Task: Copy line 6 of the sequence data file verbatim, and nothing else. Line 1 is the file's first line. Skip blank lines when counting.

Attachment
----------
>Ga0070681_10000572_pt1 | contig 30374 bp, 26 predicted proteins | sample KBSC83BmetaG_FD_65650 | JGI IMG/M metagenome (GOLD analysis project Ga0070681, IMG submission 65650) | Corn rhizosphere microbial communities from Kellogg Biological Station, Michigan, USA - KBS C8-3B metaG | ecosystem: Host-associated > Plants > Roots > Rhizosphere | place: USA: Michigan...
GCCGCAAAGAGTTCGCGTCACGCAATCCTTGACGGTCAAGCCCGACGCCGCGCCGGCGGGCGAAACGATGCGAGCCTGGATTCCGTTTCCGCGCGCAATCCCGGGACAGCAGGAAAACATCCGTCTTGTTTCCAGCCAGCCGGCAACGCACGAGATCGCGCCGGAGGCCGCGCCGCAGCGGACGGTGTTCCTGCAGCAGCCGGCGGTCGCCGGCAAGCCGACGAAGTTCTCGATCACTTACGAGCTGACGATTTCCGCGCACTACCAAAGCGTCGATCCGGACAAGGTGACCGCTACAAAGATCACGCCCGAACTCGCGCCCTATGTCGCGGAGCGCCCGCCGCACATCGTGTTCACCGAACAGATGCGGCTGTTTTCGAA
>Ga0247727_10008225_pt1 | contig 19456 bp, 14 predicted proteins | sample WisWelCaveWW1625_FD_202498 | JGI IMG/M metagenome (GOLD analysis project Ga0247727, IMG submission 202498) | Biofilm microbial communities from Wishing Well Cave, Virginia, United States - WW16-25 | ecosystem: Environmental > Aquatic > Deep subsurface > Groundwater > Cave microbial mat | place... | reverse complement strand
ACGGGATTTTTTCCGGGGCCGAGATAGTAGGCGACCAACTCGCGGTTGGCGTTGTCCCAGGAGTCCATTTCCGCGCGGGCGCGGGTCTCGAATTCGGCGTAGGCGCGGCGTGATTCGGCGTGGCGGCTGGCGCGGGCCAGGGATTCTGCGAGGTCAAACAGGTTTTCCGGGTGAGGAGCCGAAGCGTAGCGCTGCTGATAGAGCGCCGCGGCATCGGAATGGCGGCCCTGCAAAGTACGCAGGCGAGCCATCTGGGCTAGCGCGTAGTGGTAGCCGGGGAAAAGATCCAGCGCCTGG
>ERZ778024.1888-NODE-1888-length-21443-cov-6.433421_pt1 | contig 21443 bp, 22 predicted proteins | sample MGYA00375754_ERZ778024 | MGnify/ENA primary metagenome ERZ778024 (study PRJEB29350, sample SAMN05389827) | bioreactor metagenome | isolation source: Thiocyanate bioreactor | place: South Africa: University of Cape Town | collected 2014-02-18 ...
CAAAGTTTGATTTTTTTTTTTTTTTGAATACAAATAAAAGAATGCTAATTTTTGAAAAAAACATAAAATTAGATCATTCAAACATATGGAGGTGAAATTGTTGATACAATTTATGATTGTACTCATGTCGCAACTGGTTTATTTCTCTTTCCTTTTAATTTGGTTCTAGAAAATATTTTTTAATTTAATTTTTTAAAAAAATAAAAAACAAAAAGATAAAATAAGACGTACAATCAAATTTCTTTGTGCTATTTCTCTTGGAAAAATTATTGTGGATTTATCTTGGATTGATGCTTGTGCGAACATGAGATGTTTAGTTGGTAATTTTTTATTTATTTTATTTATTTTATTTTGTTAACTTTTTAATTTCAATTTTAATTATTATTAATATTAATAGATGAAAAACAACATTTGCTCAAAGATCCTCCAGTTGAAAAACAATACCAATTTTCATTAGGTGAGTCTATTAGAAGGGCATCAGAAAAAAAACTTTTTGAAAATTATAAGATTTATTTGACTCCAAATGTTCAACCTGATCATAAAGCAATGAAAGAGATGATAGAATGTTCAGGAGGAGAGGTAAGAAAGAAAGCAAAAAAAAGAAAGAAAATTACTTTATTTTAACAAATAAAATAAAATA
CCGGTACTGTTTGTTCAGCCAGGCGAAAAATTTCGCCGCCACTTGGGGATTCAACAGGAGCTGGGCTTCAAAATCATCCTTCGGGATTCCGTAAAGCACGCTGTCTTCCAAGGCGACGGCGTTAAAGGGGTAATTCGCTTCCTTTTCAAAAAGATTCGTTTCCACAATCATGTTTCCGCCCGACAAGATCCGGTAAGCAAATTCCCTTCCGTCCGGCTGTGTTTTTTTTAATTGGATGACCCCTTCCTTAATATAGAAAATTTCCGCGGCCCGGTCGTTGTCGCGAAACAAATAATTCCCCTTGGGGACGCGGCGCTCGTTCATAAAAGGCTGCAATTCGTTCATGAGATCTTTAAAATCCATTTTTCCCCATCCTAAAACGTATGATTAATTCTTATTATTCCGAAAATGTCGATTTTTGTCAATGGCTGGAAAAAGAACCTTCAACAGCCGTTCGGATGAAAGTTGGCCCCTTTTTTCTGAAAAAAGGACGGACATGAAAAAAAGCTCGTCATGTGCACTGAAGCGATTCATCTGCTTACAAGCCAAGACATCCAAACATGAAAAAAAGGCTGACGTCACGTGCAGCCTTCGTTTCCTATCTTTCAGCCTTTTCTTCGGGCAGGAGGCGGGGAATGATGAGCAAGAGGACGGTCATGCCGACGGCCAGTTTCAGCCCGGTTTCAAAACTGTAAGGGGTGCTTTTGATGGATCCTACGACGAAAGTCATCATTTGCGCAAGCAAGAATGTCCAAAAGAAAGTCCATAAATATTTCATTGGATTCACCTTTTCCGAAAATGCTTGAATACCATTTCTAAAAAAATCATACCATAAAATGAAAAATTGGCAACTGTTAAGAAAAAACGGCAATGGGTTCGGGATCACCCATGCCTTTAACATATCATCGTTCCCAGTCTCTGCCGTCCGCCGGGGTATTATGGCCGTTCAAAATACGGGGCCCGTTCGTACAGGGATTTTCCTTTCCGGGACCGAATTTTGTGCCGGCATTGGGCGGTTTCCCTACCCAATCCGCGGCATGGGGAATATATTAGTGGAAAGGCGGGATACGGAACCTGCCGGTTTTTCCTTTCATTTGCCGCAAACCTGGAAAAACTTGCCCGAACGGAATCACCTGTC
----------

CAAAGTTTGATTTTTTTTTTTTTTTGAATACAAATAAAAGAATGCTAATTTTTGAAAAAAACATAAAATTAGATCATTCAAACATATGGAGGTGAAATTGTTGATACAATTTATGATTGTACTCATGTCGCAACTGGTTTATTTCTCTTTCCTTTTAATTTGGTTCTAGAAAATATTTTTTAATTTAATTTTTTAAAAAAATAAAAAACAAAAAGATAAAATAAGACGTACAATCAAATTTCTTTGTGCTATTTCTCTTGGAAAAATTATTGTGGATTTATCTTGGATTGATGCTTGTGCGAACATGAGATGTTTAGTTGGTAATTTTTTATTTATTTTATTTATTTTATTTTGTTAACTTTTTAATTTCAATTTTAATTATTATTAATATTAATAGATGAAAAACAACATTTGCTCAAAGATCCTCCAGTTGAAAAACAATACCAATTTTCATTAGGTGAGTCTATTAGAAGGGCATCAGAAAAAAAACTTTTTGAAAATTATAAGATTTATTTGACTCCAAATGTTCAACCTGATCATAAAGCAATGAAAGAGATGATAGAATGTTCAGGAGGAGAGGTAAGAAAGAAAGCAAAAAAAAGAAAGAAAATTACTTTATTTTAACAAATAAAATAAAATA